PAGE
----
A group of local stakeholders with an interest in creating more low-income housing on Grays Harbor traveled to Seattle last week to meet with Sharon Lee of the Low Income Housing Institute and discuss the potential for projects in Aberdeen and Hoquiam.
The Low Income Housing Institute’s board of directors recently voted to pursue developing low-income apartments in the Aberdeen/Hoquiam area. The first step is finding an affordable piece of land where the building can be constructed. Lee and her staff has been looking for that property since the board decided the area was a good location for the institute’s latest project.
Businessman Tim Quigg, a Grays Harbor native who now lives in Tacoma but has been working on homeless issues the past few years, organized the meeting and tour of housing currently being used in Seattle that could be used on the Harbor. At the meeting were Quigg, Coastal Community Action Program CEO Craig Dublanko, County Commissioner Randy Ross, Cassie Lentz, housing resource coordinator for Grays Harbor County Public Health and Social Services, and Dave Murnen, executive director of NeighborWorks.
The group first met with Lee in her 2nd Avenue office in downtown Seattle, not far from Pike Place Market. There, she stood before a wall covered with photographs of the many properties her institute has built, primarily in King County, but also in Pierce and Thurston counties. Some of them cater to low-income seniors, some to veterans, others for homeless families and working singles.
The property she said most matched her vision for a low-income development in Grays Harbor County is Billy Frank Jr. Place in downtown Olympia. The building is scheduled to open in June and is located along State Street near the downtown transit mall. It features 43 units, including studio, one- and two-bedroom apartments and targets members of the general homeless population, homeless young adults, veterans and disabled individuals.
Lee stressed the importance of placing such a development near transportation, parks, schools and shopping. The group discussed with Lee two pieces of property that could be suitable — one in Aberdeen, one in Hoquiam.
The Aberdeen location is near the police station and transit terminal on the corner of North H Street and East Market Street. It was the Hoquiam property, however, the intrigued Lee and many of the local contingent. This parcel of land is across the street from Hoquiam City Hall and, according to Hoquiam City Administrator Brian Shay, is owned by the county.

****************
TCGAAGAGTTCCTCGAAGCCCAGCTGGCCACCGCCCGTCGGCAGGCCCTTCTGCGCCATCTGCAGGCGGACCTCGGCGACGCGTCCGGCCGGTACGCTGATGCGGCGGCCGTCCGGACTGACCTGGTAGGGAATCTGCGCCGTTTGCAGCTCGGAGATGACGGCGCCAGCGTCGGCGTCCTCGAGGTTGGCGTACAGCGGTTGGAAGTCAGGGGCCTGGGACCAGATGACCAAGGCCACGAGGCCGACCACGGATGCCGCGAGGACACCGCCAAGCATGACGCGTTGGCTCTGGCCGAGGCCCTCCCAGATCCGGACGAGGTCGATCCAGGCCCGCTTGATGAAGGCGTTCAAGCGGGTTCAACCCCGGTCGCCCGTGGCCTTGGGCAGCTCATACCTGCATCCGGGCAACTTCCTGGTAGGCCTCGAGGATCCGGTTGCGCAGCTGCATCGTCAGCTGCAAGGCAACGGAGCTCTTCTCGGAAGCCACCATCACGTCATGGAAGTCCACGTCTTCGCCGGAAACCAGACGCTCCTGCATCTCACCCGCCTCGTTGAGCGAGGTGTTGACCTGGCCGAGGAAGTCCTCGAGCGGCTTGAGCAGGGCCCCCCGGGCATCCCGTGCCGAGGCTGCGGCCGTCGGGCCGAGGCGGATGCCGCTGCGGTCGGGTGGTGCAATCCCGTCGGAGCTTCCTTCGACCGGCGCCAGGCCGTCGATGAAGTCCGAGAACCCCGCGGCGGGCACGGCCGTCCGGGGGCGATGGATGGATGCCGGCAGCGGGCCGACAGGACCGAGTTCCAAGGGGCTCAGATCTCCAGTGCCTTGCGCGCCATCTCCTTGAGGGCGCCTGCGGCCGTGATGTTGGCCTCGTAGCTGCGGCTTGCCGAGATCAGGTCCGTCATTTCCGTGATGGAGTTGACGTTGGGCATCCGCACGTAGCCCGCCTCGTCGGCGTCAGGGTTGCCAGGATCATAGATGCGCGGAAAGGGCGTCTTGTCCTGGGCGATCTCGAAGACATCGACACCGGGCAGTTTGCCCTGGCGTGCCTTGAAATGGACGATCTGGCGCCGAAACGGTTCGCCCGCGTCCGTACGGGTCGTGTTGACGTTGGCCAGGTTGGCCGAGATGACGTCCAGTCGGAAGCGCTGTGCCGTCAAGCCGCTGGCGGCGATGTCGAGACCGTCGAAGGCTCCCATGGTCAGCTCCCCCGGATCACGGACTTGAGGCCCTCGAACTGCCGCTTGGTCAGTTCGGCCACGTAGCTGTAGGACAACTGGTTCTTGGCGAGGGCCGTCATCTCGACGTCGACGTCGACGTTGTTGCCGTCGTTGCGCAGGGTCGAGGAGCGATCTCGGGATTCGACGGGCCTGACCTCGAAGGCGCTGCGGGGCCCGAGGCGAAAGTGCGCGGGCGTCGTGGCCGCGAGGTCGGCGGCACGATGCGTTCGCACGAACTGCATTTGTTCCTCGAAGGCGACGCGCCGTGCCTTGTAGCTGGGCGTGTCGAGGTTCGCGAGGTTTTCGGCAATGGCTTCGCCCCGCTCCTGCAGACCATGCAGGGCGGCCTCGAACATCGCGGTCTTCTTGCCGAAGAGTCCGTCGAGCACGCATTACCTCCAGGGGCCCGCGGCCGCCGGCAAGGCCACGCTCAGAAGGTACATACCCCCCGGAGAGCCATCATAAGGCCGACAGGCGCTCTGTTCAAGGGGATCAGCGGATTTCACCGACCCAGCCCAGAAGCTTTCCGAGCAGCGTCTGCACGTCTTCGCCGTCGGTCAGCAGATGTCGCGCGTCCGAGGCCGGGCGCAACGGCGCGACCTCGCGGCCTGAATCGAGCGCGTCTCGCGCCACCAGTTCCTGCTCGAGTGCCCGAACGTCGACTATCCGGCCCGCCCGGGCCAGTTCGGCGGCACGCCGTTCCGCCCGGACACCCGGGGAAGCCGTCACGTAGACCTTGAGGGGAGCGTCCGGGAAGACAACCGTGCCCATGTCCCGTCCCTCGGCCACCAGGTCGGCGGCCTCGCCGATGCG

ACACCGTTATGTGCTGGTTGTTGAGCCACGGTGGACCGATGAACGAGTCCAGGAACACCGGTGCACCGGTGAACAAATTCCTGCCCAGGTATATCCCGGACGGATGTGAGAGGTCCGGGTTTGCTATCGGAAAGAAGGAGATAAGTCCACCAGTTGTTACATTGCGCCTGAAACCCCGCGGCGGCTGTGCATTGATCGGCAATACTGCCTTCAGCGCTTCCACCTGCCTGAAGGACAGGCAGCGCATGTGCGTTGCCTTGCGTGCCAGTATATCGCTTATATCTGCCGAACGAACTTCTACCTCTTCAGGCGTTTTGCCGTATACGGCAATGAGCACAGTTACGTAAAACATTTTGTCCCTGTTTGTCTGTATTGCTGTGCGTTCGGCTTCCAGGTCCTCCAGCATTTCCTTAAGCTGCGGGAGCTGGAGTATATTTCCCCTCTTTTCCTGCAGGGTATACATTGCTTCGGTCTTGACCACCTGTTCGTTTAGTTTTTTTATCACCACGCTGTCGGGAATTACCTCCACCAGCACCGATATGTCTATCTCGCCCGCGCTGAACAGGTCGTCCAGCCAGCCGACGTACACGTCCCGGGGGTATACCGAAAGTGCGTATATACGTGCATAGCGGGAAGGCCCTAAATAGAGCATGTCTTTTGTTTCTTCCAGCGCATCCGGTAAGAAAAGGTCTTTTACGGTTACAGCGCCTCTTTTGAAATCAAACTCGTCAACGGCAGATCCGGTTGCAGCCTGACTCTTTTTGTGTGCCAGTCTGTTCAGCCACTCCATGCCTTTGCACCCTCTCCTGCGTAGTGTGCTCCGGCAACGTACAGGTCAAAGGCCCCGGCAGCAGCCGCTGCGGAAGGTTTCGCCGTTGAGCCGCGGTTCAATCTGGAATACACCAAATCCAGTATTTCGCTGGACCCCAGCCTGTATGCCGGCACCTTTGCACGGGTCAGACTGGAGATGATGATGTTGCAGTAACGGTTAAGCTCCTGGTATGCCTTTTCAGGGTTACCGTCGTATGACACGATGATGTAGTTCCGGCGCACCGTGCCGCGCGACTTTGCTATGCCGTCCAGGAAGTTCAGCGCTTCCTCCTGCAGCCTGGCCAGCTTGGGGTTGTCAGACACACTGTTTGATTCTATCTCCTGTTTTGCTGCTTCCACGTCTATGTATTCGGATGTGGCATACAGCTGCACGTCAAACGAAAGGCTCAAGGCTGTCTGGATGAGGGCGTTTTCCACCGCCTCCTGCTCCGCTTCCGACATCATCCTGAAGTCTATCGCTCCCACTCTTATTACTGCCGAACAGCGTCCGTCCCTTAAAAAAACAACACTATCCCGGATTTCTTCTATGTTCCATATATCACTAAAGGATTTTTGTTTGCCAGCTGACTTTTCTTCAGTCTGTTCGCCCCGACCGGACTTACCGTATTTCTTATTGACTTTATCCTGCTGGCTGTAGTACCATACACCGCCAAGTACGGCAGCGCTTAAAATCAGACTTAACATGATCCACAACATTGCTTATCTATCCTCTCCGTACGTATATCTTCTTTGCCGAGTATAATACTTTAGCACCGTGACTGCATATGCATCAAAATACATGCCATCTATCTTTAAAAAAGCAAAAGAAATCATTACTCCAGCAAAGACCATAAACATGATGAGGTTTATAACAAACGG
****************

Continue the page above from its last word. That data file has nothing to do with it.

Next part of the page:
The Low Income Housing Institute is actively looking for a location with the assistance of representatives from area social service agencies, Shay and Aberdeen Mayor Erik Larson, among others. If a suitable site can be found, and local support is sufficient to sustain the facility after it’s built, the institute staff would use its knowledge of funding sources to secure money for the project.
The tour included a “tiny house” village on the edge of a residential area just off the corner of 22nd Avenue and East Union in Seattle. What was once a vacant lot between two homes is now lined with 15 tiny homes, most brightly painted and all nicely maintained. At the entrance sits a security booth, where each resident takes shifts to make sure visitors sign in and the residents are safe.
That’s where you’ll find Lily, one of a handful who calls this village home as they look to transition from homelessness to self-sufficiency. She’s 23 years old and, when asked how she came to live in the village, said softly, “I found myself in a sticky situation.” When a violent living situation forced her onto the streets, she was told of the village by the people at a local mission. She has been living there ever since with her dog Pluto, and has been working as a waitress for a year now. “It’s a safe place to stay while I get my life together,” she said.